Ser James Gatz of West Egg, The Innocent, Master of Bubbly, Believer in the Green Light

    Sherlock Holmes the Huge-Headed, The Bloodhound of Baker Street

    Lord Harry of House Potter of 4 Privet Drive, First of His Name, The Chosen One, The Boy Who Lived, the Lightning Scarred, Keeper of 12 Grimmauld Place

    Ramona “The Pest,” Puller of Hair and Maker of Mischief, Child of the Klickitat Street Quimbies

    Lisbeth Salander, Girl Who Played With Fire, The Black Snake of Stockholm

    Lady Daisy of House Buchanan of West Egg, The Unaffected, The Frivolous, The Green Light Maiden

    Tyler “Mayhem” Durden the Ephemeral, Defiler of Faces

    Lady Elizabeth “Lizzy” of House Bennett of Hertfordshire, Lady of the Fine Eyes, Salvager of Man

    Josephine “Jo” of House March, Wearer of Writing Cap, Mother of Words

    What would your favorite character’s Westeros name be?

     
  • Ryan Britt 3:30 pm on 2014/09/25 Permalink
    Tags: , fantastic voyage, howard pyle, , , , paycheck, , , sir arthur conan doyle, , the merry adventures of robin hood, the picture of dorian gray, , whovians   

    A Reading List for the New Season of Doctor Who 

    doctorwholitinspirationsOverwhelmingly, fans of Doctor Who have strong opinions about Doctor Who. Do we love Peter Capaldi’s no-hugging grumpier Doctor, or are we having a hard time understanding his accent? Does everyone miss Matt Smith already? Are the new episodes too confusing, or not confusing enough?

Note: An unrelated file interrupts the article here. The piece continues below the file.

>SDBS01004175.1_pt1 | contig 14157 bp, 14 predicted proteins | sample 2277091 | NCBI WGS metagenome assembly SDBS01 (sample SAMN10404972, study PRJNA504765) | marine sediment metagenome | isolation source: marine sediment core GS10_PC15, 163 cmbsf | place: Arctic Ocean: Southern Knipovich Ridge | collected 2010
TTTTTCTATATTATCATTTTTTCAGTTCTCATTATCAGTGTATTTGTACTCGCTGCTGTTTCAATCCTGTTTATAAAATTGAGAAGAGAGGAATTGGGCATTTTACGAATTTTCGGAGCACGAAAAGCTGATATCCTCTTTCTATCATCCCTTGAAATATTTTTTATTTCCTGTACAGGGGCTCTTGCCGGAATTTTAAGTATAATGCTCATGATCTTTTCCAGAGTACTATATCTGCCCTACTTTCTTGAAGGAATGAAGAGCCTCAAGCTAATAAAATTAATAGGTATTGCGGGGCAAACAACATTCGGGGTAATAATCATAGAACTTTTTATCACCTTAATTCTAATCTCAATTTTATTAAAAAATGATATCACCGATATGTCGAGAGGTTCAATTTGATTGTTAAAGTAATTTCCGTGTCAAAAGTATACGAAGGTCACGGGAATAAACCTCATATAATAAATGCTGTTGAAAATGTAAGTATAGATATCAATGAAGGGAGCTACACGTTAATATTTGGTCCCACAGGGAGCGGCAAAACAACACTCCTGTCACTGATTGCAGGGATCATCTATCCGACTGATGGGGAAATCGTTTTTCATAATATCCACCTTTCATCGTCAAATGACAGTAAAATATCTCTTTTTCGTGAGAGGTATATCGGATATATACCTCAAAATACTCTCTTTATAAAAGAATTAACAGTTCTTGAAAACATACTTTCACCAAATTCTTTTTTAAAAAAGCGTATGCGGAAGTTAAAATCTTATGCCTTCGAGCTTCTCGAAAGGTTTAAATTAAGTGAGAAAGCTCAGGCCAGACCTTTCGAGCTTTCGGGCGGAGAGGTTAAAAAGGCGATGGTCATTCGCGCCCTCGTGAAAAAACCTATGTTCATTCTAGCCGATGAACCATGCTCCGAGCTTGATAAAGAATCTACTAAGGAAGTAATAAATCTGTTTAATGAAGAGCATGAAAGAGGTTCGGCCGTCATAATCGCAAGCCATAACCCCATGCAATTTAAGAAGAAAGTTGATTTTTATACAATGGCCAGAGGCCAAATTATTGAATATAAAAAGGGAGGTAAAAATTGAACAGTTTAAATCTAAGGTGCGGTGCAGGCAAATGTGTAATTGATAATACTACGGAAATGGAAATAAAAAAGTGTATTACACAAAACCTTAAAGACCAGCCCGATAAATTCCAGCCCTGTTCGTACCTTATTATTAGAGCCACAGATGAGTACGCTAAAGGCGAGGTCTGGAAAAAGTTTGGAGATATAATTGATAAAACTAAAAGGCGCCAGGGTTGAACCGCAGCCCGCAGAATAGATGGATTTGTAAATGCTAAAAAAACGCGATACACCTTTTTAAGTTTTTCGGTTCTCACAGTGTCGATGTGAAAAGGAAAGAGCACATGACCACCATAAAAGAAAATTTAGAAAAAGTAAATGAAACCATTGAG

Perhaps we need to put our quibbles aside and start reading. Because if you take a look at this season’s plot lines, you might notice the show is drawing heavily on books, books you should probably read right now.

    Here’s a rundown of Doctor Who’s new season so far, with the great books that inspired each episode.

    “Deep Breath”
    The debut of Capldai’s furious-eyebrowed Doctor began in a Victorian setting, a departure from the past several modern-day Doctor regenerations. This gaslight atmosphere was for more than just mood, as elements of the plot were taken from the heavy-hitters of Victorian literature: Sir Arthur Conan Doyle and Oscar Wilde. In the episode, a rogue dinosaur spontaneously combusts, leading the Doctor to play detective in order to determine if there have been similar mysterious occurrences (of spontaneous combustion…presumably there was just the one rogue dinosaur). His deduction—that the dinosaur blowing up was murder—is totally in line with a Sherlock Holmes leap of logic, and the idea of an apparent accident concealing a planned murder is a big part of the classic Holmes mystery “The Bruce-Partington Plans.” Madame Vastra and Jenny’s presence in this episode also continues their Holmesian relationship with Scotland Yard. Despite the fact that characters like Robin Hood are often “real” in the Doctor Who universe, it appears Sherlock Holmes is still “fictional.”

    This one also has a little bit of a The Picture of Dorian Gray thing going on, insofar as the blowing up of the dinosaur (and all the other deaths in the episode) is part of a master plan to conceal all the evidence. Dorian Gray, too, has a friend totally dissolve the corpse of an artist in order to dispose of some evidence.